And we got a virtuoso to play it for us
British choral conductor, organist and composer was long-time Director of Music at King’s College, Cambridge.
For 17 years as Director of Music at King's College, Cambridge, Sir David Willcocks established an international reputation for the College choir, touring with them around the world, and winning widespread acclaim for their recordings. It was King's College that announced his death today:
Speaking about his first time conducting in the Chapel, Sir David said, "What pleased me more than anything was the echo in King's, which goes on for three or four seconds at the end of a piece. You hear that ringing sound going round, gradually getting quieter. It was thrilling."
His arrangements of Carols for Choirs - most of which were originally written for the Service of Nine Lessons and Carols at King's or the Bach Choir - became the standard reference versions used all over the world. He was assisted in his task by John Rutter who said, “We were all slightly in dread of David, in a nice way!”
Baritone Gerald Finley paid tribute to Sir David, who inspired him in his career:
Gerald Finley on Sir David Willcocks
The great baritone talks about the influence the late Sir David Willcocks had on his career
Classic FM presenter and former boy soprano Aled Jones said, "Christmas wouldn't be Christmas without Sir David. From the age of nine, nothing gave me greater pleasure than singing his descants. He was one of the greatest gentlemen I ever worked with in the music world."
Sir Thomas Allen paid tribute to a true legend of choral music
Sir Thomas Allen on Sir David Willcocks
The great singer paid tribute to the legendary choral conductor
Particularly memorable were the King's College Choir’s performances of Benjamin Britten's War Requiem in 1963 at La Scala, Milan and in Venice. They subsequently toured the work in Japan, Hong Kong, Portugal, and the Netherlands.
Tributes to Sir David have been appearing on social media from his former colleagues:
Requiescat in pace, David Willcocks. He has been a huge supporter to me, personally, for over 30 years.— Stephen Cleobury (@SJCleobury) September 17, 2015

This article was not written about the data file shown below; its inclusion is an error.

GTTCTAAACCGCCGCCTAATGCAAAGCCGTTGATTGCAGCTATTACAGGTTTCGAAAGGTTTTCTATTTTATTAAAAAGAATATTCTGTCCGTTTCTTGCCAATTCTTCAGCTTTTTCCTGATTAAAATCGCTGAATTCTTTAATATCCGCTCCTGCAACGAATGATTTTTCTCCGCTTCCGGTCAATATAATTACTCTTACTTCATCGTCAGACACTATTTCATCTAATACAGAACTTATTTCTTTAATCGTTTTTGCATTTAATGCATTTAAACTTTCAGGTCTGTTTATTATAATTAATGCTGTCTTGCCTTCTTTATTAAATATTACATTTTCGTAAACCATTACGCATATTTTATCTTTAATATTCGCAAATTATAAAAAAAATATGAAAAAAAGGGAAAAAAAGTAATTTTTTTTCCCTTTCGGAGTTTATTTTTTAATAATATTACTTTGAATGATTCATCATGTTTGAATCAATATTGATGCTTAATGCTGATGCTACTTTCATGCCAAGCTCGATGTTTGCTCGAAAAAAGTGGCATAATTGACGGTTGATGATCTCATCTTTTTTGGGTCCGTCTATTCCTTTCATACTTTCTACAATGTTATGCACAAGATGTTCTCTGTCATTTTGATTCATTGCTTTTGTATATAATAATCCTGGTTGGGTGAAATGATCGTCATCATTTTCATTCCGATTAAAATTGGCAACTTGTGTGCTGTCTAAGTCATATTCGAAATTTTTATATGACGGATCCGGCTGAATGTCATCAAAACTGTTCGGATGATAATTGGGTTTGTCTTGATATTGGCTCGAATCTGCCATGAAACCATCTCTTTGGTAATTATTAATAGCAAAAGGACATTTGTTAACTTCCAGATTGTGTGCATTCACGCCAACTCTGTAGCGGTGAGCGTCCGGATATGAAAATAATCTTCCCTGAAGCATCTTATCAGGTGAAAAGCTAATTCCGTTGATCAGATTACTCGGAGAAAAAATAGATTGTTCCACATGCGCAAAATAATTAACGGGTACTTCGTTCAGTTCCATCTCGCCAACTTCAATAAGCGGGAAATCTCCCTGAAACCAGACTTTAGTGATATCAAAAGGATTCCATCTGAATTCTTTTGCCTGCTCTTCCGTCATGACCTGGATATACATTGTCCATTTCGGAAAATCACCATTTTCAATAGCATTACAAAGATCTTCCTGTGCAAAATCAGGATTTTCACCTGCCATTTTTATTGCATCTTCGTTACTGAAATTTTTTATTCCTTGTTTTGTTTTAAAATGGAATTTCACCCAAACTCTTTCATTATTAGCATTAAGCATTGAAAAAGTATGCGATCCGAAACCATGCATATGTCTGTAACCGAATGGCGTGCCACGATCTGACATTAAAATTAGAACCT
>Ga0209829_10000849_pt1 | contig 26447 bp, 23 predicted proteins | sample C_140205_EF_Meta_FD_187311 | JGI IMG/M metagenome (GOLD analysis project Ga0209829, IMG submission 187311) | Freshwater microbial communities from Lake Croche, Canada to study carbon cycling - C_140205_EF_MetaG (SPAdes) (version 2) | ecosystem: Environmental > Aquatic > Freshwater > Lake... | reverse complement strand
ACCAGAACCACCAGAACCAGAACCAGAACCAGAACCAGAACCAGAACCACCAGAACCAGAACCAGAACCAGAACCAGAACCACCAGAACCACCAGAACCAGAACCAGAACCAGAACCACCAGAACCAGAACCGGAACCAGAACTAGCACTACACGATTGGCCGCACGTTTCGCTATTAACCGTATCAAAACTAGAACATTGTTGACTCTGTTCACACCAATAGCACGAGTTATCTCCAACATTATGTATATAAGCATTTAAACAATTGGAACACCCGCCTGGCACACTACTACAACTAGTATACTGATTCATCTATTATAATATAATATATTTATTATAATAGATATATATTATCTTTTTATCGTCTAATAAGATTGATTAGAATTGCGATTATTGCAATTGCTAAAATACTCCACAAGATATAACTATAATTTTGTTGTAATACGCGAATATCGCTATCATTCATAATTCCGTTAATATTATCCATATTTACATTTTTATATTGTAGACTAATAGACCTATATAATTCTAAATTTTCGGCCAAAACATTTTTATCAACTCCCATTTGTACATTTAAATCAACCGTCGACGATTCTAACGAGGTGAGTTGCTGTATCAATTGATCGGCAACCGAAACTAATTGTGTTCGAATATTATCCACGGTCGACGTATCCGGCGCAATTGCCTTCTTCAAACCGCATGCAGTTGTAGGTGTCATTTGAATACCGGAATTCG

Sad news that Sir David Willcocks has died. The original reason for this young Canadian studying in the UK. A great mentor & kind man.— Gerald Finley (@GeraldFinley) September 17, 2015
Born in Newquay, David Willcocks began his musical training as a chorister at Westminster Abbey, where he was directed by Sir Edward Elgar, among others.
Willcocks went on to Clifton College, Bristol, before being appointed as organ scholar at King's. His studies were interrupted by the Second World War, where he saw distinguished active service, winning the Military Cross. After the war, in 1947 he was elected a Fellow of King's and, in the same year, he became the organist at Salisbury Cathedral.
Willcocks moved to Worcester Cathedral in 1950 and remained until 1957, during which time he was organist, and principal conductor of the Three Choirs Festival in 1951, 1954, and 1957, and conductor of the City of Birmingham Choir. From 1956 to 1974 he was also conductor of the Bradford Festival Choral Society, whilst continuing as guest conductor for their carol concerts into the early 1990s.
During this period, he worked closely with Ralph Vaughan Williams, producing some acclaimed and memorable performances.
Additionally during his years in Cambridge, Willcocks served as the organist of Cambridge University, conductor of the Cambridge University Musical Society, and as a lecturer. He left the University in the 1970s to accept the post of Director of the Royal College of Music. One of his major achievements was creating The Britten Theatre, which opened in 1986. He believed it was crucial to the modernisation of the College, particularly the Vocal faculty.
In the 1971 Queen's Birthday Honours he was appointed a CBE, later to be knighted in 1977 in the Queen's Silver Jubilee Honours.
When he retired in 1998, he described it as "like the end of an affair".
Paying tribute to Sir David, Classic FM's resident critic David Mellor said, "What a wonderful life, active for three quarters of a century promoting choral music. The British choral tradition is alive and well today thanks to David Willcocks and others like him."